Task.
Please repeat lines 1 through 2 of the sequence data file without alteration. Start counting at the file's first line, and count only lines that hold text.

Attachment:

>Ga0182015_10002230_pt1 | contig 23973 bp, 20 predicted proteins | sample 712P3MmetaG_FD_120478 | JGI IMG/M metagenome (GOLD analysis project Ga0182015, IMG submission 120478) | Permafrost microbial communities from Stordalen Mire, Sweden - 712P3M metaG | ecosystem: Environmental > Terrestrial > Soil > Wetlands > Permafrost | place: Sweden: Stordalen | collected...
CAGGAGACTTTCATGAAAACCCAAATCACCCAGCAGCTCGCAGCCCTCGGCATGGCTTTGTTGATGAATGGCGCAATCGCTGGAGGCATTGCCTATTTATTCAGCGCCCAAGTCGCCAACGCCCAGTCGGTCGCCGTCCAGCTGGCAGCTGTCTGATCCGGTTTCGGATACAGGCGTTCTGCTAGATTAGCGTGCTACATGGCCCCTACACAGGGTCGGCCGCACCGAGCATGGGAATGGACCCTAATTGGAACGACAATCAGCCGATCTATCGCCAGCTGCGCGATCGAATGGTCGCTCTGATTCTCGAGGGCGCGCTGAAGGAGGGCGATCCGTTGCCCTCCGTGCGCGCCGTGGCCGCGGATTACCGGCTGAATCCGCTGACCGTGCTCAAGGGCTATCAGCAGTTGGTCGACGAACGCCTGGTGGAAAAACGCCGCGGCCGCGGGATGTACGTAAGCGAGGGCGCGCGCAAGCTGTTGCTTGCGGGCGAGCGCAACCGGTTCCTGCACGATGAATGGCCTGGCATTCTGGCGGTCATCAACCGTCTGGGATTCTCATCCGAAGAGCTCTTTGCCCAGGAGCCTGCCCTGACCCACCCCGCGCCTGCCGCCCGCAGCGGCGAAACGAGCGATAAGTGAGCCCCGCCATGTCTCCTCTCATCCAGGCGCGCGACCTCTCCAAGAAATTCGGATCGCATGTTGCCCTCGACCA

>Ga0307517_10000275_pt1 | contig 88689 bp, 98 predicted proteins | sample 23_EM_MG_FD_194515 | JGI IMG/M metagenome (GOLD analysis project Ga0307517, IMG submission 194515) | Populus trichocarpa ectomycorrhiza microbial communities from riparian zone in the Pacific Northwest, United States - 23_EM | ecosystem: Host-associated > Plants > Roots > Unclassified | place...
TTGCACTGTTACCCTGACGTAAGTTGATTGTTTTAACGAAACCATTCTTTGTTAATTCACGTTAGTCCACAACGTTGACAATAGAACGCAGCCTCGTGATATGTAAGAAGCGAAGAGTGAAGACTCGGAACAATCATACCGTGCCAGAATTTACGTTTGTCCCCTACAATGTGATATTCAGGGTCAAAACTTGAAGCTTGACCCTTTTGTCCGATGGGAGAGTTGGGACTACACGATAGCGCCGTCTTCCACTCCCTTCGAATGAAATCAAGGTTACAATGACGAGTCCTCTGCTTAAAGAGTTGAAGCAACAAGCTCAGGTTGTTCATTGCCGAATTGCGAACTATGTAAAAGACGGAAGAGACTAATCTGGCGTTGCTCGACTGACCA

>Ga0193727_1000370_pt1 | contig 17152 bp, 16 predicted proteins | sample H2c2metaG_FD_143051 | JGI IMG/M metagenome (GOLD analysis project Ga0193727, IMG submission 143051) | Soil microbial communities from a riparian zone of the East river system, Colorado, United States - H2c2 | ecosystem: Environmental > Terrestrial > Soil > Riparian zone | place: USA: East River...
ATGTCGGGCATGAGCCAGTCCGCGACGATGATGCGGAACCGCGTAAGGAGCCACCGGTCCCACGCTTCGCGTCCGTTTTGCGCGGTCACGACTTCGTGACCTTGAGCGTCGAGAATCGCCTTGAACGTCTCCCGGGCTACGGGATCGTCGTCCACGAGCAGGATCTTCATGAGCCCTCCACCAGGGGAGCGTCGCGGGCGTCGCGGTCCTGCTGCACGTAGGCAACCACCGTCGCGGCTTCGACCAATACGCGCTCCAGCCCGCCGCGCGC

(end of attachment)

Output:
>Ga0182015_10002230_pt1 | contig 23973 bp, 20 predicted proteins | sample 712P3MmetaG_FD_120478 | JGI IMG/M metagenome (GOLD analysis project Ga0182015, IMG submission 120478) | Permafrost microbial communities from Stordalen Mire, Sweden - 712P3M metaG | ecosystem: Environmental > Terrestrial > Soil > Wetlands > Permafrost | place: Sweden: Stordalen | collected...
CAGGAGACTTTCATGAAAACCCAAATCACCCAGCAGCTCGCAGCCCTCGGCATGGCTTTGTTGATGAATGGCGCAATCGCTGGAGGCATTGCCTATTTATTCAGCGCCCAAGTCGCCAACGCCCAGTCGGTCGCCGTCCAGCTGGCAGCTGTCTGATCCGGTTTCGGATACAGGCGTTCTGCTAGATTAGCGTGCTACATGGCCCCTACACAGGGTCGGCCGCACCGAGCATGGGAATGGACCCTAATTGGAACGACAATCAGCCGATCTATCGCCAGCTGCGCGATCGAATGGTCGCTCTGATTCTCGAGGGCGCGCTGAAGGAGGGCGATCCGTTGCCCTCCGTGCGCGCCGTGGCCGCGGATTACCGGCTGAATCCGCTGACCGTGCTCAAGGGCTATCAGCAGTTGGTCGACGAACGCCTGGTGGAAAAACGCCGCGGCCGCGGGATGTACGTAAGCGAGGGCGCGCGCAAGCTGTTGCTTGCGGGCGAGCGCAACCGGTTCCTGCACGATGAATGGCCTGGCATTCTGGCGGTCATCAACCGTCTGGGATTCTCATCCGAAGAGCTCTTTGCCCAGGAGCCTGCCCTGACCCACCCCGCGCCTGCCGCCCGCAGCGGCGAAACGAGCGATAAGTGAGCCCCGCCATGTCTCCTCTCATCCAGGCGCGCGACCTCTCCAAGAAATTCGGATCGCATGTTGCCCTCGACCA